(Heb.: 31:15-19) But, although a curse of the world and an offscouring of all people, he is confident in God, his Deliverer and Avenger. By ואני prominence is given to the subject by way of contrast, as in Psa 31:7. It appears as though Jahve had given him up in His anger; but he confides in Him, and in spite of this appearance, he even confides in Him with the prayer of appropriating faith. עתּות or אתּים (Ch1 29:30) are the appointed events and circumstances, the vicissitudes of human life; like the Arabic 'idât (like עת from ועד), the appointed rewards and punishments. The times, with whatsoever they bring with them, are in the Lord's hand, every lot is of His appointment or sending. The Vulgate follows the lxx, in manibus tuis sortes meae. The petitions of Psa 31:16, Psa 31:17, spring from this consciousness that the almighty and faithful hand of God has mould his life. There are three petitions; the middle one is an echo of the Aaronitish blessing in Num 6:25. כּי קראתיך, which gives the ground of his hope that he shall not be put to shame (cf. Psa 31:2), is to be understood like אמרתּי in Psa 31:15, according to Ges. 126, 3. The expression of the ground for אל־אבושׁה, favours the explanation of it not so much as the language of petition (let me not be ashamed) of as hope. The futures which follow might be none the less regarded as optatives, but the order of the words does not require this. And we prefer to take them as expressing hope, so that the three petitions in Psa 31:16, Psa 31:17, correspond to the three hopes in Psa 31:18, Psa 31:19. He will not be ashamed, but the wicked shall be ashamed and silenced for ever. The form ידּמוּ, from דּמם, is, as in Jer 8:14, the plural of the fut. Kal ידּם, with the doubling of the first radical, which is customary in Aramaic (other examples of which we have in יקּד, ישּׁם, יתּם), not of the fut. Niph. ידּם, the plural of which would be ידּמּוּ, as in Sa1 2:9; conticescere in orcum is equivalent to: to be silent, i.e., being made powerless to fall a prey to hades. It is only in accordance with the connection, that in this instance נאלם, Psa 31:19, just like דּמם, denotes that which is forcibly laid upon them by the judicial intervention of God: all lying lips shall be dumb, i.e., made dumb. עתק prop. that which is unrestrained, free, insolent (cf. Arabic 'âtik, 'atı̂k, unrestrained, free
(Note: But these Arabic words do not pass over into the signification "insolent."))
is the accusative of the object, as in Psa 94:4, and as it is the nominative of the subject in Sa1 2:3.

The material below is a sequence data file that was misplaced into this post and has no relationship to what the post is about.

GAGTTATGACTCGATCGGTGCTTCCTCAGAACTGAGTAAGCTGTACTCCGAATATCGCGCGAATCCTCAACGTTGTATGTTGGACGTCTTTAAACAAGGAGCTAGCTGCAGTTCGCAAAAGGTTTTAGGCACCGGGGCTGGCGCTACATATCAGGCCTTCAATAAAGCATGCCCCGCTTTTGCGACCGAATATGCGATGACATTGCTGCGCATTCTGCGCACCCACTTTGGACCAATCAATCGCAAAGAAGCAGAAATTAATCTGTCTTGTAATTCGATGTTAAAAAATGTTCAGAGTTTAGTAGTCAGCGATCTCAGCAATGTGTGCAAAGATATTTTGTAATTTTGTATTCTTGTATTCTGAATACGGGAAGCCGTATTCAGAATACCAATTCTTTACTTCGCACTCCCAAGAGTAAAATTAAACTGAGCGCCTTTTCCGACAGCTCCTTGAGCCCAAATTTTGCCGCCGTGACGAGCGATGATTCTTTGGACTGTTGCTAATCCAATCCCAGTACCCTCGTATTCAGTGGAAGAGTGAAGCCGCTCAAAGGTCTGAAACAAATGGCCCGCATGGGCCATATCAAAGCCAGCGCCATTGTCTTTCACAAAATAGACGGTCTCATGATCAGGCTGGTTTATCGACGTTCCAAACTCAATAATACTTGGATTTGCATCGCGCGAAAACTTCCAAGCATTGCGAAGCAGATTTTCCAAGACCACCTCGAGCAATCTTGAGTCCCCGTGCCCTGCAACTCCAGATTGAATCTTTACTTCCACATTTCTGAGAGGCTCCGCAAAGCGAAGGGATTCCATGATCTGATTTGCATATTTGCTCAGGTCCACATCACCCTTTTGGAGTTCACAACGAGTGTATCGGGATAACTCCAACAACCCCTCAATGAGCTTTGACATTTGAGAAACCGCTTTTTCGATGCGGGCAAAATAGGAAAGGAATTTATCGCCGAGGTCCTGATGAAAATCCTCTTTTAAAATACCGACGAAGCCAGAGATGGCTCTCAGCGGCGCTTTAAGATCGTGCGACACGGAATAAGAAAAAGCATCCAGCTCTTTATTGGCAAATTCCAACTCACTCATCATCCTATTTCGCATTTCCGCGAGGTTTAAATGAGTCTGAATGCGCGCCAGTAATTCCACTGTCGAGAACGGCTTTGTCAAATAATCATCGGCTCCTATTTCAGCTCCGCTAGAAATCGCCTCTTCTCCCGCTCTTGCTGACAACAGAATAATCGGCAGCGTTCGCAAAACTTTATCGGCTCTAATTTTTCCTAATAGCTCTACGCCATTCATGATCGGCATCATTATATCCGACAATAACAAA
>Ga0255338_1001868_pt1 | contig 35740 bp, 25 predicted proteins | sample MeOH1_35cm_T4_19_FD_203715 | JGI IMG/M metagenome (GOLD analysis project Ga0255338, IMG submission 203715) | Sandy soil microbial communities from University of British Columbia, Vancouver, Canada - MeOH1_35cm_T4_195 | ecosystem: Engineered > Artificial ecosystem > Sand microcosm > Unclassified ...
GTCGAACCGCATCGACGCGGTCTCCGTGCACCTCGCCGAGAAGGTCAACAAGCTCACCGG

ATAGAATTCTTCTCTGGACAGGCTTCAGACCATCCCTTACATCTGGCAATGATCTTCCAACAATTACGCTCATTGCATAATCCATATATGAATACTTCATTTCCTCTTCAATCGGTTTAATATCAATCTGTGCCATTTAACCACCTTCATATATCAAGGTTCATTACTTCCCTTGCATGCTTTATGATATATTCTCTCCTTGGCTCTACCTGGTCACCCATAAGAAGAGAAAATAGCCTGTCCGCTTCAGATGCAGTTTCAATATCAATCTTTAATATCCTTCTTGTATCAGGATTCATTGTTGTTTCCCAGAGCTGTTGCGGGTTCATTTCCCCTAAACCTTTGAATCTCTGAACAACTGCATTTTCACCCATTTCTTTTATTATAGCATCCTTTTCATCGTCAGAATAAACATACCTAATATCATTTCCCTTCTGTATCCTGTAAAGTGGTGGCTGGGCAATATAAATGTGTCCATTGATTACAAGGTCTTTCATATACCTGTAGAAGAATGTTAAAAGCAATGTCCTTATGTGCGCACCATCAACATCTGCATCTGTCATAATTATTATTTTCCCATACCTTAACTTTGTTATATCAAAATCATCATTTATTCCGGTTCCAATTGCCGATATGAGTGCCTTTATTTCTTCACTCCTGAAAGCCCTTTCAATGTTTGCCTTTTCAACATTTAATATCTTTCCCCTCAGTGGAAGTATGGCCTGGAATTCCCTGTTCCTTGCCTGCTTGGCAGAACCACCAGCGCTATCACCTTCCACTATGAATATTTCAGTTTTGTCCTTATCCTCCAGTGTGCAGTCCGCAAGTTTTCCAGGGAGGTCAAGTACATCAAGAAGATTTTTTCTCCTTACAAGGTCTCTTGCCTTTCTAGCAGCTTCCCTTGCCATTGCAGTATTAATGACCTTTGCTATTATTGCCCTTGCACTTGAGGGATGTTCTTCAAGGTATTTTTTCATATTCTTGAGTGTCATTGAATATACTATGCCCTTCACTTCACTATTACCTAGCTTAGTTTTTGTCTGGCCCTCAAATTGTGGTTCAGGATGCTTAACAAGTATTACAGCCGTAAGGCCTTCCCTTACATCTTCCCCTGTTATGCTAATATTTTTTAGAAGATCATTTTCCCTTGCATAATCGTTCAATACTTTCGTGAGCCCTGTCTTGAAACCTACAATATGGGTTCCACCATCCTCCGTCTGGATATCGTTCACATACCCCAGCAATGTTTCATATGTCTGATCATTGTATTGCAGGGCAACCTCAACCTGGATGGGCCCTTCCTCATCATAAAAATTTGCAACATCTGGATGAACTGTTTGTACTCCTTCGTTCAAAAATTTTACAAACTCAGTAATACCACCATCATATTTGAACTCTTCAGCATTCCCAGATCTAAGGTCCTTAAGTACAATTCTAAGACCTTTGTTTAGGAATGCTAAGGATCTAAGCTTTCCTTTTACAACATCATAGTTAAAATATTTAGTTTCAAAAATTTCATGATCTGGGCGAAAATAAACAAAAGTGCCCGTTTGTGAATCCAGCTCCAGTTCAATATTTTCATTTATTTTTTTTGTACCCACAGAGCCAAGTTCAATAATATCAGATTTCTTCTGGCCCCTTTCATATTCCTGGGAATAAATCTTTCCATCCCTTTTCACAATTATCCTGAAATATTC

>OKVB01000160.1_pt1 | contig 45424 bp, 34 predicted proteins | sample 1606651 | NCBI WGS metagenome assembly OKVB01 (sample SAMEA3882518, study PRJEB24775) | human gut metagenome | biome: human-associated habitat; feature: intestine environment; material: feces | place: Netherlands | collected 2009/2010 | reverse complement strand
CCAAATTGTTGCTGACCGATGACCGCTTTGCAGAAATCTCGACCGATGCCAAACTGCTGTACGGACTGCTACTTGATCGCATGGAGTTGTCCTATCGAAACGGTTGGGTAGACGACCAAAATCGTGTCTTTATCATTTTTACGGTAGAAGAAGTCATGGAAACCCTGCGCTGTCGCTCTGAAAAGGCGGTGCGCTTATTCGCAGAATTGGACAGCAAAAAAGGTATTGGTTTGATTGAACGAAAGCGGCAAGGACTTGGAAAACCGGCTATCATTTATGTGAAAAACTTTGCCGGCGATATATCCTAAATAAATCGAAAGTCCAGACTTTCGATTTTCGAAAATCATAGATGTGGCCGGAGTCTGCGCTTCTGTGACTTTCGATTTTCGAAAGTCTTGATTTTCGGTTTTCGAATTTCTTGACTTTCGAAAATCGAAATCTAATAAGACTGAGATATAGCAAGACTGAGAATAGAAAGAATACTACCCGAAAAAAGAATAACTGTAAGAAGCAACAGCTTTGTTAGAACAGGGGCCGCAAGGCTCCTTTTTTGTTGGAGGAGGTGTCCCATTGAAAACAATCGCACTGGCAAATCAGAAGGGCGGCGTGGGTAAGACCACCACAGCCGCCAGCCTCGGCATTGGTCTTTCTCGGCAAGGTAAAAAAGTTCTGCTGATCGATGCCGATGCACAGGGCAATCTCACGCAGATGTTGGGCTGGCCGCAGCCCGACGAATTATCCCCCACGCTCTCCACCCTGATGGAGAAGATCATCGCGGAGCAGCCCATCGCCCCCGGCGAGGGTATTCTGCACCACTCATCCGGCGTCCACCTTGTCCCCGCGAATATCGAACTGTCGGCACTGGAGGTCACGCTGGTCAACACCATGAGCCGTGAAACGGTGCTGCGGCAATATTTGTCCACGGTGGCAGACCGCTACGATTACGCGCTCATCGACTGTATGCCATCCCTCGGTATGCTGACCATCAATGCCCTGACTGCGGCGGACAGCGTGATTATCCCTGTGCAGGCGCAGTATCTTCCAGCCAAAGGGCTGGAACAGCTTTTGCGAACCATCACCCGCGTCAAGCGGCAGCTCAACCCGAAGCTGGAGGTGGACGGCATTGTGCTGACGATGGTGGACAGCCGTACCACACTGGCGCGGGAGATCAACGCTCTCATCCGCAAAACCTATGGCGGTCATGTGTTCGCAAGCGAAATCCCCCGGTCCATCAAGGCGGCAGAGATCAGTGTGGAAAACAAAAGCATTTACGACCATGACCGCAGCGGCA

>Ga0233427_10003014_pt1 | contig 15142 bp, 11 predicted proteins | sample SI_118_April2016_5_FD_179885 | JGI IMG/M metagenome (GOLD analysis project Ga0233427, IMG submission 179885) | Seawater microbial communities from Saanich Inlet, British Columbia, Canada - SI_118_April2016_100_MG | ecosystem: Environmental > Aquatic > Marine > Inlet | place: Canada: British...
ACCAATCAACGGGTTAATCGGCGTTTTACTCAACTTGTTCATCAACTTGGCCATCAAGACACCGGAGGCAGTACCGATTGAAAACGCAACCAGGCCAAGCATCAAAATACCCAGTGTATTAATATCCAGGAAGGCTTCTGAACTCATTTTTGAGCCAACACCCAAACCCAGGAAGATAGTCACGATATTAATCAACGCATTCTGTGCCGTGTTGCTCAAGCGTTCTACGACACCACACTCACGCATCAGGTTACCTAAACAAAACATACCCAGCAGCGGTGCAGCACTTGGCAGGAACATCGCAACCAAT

(Heb.: 31:20-25) In this part well-grounded hope expands to triumphant certainty; and this breaks forth into grateful praise of the goodness of God to His own, and an exhortation to all to wait with steadfast faith on Jahve. The thought: how gracious hath Jahve been to me, takes a more universal form in Psa 31:20. It is an exclamation (מה, as in Psa 36:8) of adoring admiration. טוּב יהוה is the sum of the good which God has treasured up for the constant and ever increasing use and enjoyment of His saints. צפן is used in the same sense as in Psa 17:14; cf. τὸ μάννα τὸ κεκρυμμένον, Rev 2:17. Instead of פּעלתּ it ought strictly to be נתתּ; for we can say פּעל טּוב, but not פּעל טוּב. What is meant is, the doing or manifesting of טּוב springing from this טוּב, which is the treasure of grace. Jahve thus makes Himself known to His saints for the confounding of their enemies and in defiance of all the world besides, Psa 23:5. He takes those who are His under His protection from the רכסי אישׁ, confederations of men (from רכס, Arab. rks, magna copia), from the wrangling, i.e., the slanderous scourging, of tongues. Elsewhere it is said, that God hides one in סתר אהלו (Psa 27:5), or in סתר כּנפיו (Psa 61:5), or in His shadow (צל, Psa 91:1); in this passage it is: in the defence and protection of His countenance, i.e., in the region of the unapproachable light that emanates from His presence. The סכּה is the safe and comfortable protection of the Almighty which spans over the persecuted one like an arbour or rich foliage. With בּרוּך ה David again passes over to his own personal experience. The unity of the Psalm requires us to refer the praise to the fact of the deliverance which is anticipated by faith. Jahve has shown him wondrous favour, inasmuch as He has given him a עיר מצור as a place of abode. מצור, from צוּר to shut in (Arabic misr with the denominative verb maṣṣara, to found a fortified city), signifies both a siege, i.e., a shutting in by siege-works, and a fortifying (cf. Psa 60:11 with Psa 108:11), i.e., a shutting in by fortified works against the attack of the enemy, Ch2 8:5. The fenced city is mostly interpreted as God Himself and His powerful and gracious protection. We might then compare Isa 33:21 and other passages. But why may not an actual city be intended, viz., Ziklag? The fact, that after long and troublous days David there found a strong and sure resting-place, he here celebrates beforehand, and unconsciously prophetically, as a wondrous token of divine favour. To him Ziklag was indeed the turning-point between his degradation and exaltation. He had already said in his trepidation (חפז, trepidare), cf. Psa 116:11 : I am cut away from the range of Thine eyes. נגרזתּי is explained according to גּרזן, an axe; Lam 3:54, נגרזתּי, and Jon 2:5, נגרשׁתּי, favour this interpretation. He thought in his fear and despair, that God would never more care about him. אכן, verum enim vero, but Jahve heard the cry of his entreaty, when he cried unto Him (the same words as in Psa 28:2). On the ground of these experiences he calls upon all the godly to love the God who has done such gracious things, i.e., to love Love itself. On the one hand, He preserves the faithful (אמוּנים, from אמוּן = אמוּן, πιστοί, as in Psa 12:2), who keep faith with Him, by also proving to them His faithfulness by protection in every danger; on the other hand, not scantily, but plentifully (על as in Isa 60:7; Jer 6:14 : κατὰ περισσείαν) He rewardeth those that practise pride-in the sight of God, the Lord, the sin of sins. An animating appeal to the godly (metamorphosed out of the usual form of the expression חזק ואמץ, macte esto), resembling the animating call to his own heart in Psa 27:14, closes the Psalm. The godly and faithful are here called "those who wait upon Jahve." They are to wait patiently, for this waiting has a glorious end; the bright, spring sun at length breaks through the dark, angry aspect of the heavens, and the esto mihi is changed into halleluja. This eye of hope patiently directed towards Jahve is the characteristic of the Old Testament faith. The substantial unity, however, of the Old Testament order of grace, or mercy, with that of the New Testament, is set before us in Psa 32:1-11, which, in its New Testament and Pauline character, is the counterpart of Psa 19:1-14.